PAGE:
The intent of the "neighboring county" rule you mention is to stop people doing short "visa runs" to nearby countries (which includes Canada, Mexico, and several islands) to reset their allowed time in the US. It is not intended to impact travelers like yourself who are legitimately visiting one of those countries.
Although there is no physical exit immigration when you leave the US, the airline you are flying with notifies the US government that you have left - even when the flight is only to Canada. For your planned itinerary where you will not be returning to the US within a short period of time, you would be considered to have left the US on that date, even if the exit was only to Canada.
If you were instead to leave the US by land, again there is no physical exit immigration when you leave, however there is immigration when you enter Canada. When you pass through Canadian immigration, they notify the US that you have entered Canada - thus the US government does have a record that you left the US, and will not consider you to have overstayed.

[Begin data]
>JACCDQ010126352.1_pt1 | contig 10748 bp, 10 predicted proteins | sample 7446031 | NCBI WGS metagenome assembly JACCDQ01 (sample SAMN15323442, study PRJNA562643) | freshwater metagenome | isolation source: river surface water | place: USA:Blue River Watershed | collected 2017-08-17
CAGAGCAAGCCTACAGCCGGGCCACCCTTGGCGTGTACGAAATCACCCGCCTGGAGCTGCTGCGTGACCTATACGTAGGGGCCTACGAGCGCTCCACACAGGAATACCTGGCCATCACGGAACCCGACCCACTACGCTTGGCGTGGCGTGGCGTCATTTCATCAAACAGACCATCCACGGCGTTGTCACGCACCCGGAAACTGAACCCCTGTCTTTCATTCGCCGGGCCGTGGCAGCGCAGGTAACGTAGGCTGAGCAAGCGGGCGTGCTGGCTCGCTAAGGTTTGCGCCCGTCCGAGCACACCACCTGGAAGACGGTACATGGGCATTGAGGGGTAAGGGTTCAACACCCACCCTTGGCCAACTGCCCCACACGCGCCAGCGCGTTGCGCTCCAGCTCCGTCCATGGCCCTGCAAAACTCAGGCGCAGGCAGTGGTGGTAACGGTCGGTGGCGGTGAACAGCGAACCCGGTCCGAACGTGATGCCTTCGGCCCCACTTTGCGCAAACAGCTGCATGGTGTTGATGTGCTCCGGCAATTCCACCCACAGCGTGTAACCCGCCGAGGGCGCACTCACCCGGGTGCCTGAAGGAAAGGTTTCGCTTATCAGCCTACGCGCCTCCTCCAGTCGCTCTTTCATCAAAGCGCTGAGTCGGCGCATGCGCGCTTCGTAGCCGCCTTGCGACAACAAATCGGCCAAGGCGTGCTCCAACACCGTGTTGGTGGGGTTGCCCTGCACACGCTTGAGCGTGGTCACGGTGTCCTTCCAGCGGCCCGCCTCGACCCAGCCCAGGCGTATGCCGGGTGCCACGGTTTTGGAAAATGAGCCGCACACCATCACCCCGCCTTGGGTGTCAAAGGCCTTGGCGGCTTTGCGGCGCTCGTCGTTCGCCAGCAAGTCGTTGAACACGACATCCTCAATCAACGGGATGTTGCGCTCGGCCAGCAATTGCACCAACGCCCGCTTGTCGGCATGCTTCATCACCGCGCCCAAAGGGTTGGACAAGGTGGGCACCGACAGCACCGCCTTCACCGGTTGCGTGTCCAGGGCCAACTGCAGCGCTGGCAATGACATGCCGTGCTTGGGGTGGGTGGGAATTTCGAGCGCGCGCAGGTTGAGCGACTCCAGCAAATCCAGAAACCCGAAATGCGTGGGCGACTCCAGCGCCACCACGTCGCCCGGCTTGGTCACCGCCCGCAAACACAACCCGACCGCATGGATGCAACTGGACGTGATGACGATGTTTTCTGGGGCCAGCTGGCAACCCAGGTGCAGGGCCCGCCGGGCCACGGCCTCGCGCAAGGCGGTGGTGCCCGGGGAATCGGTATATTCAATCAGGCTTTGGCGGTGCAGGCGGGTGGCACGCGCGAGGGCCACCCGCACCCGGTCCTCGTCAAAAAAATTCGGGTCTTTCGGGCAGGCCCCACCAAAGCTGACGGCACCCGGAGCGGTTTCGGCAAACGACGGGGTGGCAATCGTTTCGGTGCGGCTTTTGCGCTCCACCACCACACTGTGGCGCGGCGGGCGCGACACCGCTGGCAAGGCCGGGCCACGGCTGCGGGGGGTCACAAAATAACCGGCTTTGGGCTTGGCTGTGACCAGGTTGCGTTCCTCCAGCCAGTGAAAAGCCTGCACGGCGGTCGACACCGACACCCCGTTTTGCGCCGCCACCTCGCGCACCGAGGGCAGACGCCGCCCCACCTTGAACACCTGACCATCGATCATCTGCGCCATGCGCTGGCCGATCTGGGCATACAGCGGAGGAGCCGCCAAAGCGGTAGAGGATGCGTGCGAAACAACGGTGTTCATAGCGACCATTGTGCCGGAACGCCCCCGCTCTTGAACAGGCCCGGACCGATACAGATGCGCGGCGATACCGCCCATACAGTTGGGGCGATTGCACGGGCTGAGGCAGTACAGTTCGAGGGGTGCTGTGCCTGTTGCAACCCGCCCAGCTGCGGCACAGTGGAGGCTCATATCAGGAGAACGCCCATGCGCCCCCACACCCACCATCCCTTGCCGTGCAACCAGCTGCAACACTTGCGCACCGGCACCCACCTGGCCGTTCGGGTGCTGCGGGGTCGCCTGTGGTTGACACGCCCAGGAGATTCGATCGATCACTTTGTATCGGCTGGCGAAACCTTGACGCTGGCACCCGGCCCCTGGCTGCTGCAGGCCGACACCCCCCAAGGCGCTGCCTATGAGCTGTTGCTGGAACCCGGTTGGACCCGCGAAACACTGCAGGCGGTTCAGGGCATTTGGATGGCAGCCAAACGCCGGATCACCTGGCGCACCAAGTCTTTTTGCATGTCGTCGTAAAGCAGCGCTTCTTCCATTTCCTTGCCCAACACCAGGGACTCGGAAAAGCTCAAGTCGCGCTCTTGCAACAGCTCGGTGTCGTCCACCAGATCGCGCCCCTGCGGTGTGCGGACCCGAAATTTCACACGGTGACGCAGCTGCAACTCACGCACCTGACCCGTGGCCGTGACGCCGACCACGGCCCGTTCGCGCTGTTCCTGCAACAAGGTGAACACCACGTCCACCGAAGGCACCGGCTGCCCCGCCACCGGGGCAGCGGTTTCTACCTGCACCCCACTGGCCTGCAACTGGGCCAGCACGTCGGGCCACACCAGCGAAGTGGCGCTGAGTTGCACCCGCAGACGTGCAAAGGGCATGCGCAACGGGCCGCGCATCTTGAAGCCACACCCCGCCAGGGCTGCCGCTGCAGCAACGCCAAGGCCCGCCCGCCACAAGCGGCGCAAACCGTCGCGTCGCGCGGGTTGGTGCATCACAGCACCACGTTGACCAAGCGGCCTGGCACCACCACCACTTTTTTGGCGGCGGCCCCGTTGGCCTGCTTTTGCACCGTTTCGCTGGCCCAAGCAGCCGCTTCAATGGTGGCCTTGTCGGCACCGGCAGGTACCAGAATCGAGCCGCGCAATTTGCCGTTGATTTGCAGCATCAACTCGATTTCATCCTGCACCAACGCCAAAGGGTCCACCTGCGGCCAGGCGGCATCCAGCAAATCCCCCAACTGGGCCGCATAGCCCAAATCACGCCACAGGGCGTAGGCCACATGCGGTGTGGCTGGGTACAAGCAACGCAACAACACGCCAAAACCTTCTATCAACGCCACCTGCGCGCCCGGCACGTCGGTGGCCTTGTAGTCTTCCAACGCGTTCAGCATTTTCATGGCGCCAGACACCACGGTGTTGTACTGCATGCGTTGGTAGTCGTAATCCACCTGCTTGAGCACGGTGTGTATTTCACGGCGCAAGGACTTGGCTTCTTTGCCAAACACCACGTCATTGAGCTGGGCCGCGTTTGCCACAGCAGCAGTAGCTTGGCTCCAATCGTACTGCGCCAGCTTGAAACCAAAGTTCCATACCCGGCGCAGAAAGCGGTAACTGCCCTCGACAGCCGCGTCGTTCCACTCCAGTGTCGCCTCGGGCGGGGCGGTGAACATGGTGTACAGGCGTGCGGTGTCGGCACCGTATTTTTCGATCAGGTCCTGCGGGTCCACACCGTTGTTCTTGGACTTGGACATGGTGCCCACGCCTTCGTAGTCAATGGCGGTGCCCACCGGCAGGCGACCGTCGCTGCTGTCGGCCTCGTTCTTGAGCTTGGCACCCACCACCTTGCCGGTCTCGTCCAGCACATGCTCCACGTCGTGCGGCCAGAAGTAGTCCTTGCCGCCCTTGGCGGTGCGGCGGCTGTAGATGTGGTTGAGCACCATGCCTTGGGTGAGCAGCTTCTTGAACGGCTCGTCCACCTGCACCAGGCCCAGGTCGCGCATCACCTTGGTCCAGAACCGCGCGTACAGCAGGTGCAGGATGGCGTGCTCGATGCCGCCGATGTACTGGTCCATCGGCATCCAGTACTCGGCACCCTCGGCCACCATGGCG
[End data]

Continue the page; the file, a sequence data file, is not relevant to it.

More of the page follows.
There is a (very) small chance that something goes wrong with this process, and some people will recommend that on your next visit to the US you bring proof that you left the US within your allotted period (eg, the passport containing your entry stamp to Canada). The odds of needing this is extremely low - especially if you left by air - but there's no harm in doing so just in case.
Also keep in mind that to enter the US under the Visa Waiver Program (ie, ESTA) you will need to hold a return ticket to somewhere outside of US/Canada/Mexico. Even though you plan to fly home from Canada, you will be required to have already booked that ticket before you enter the US - having a flight booked only for the US->Canada segment is NOT sufficient to meet the VWP/ESTA requirements for a return/onward ticket. Without having a return flight already booked you will likely be denied boarding at your origin for the flight to the US.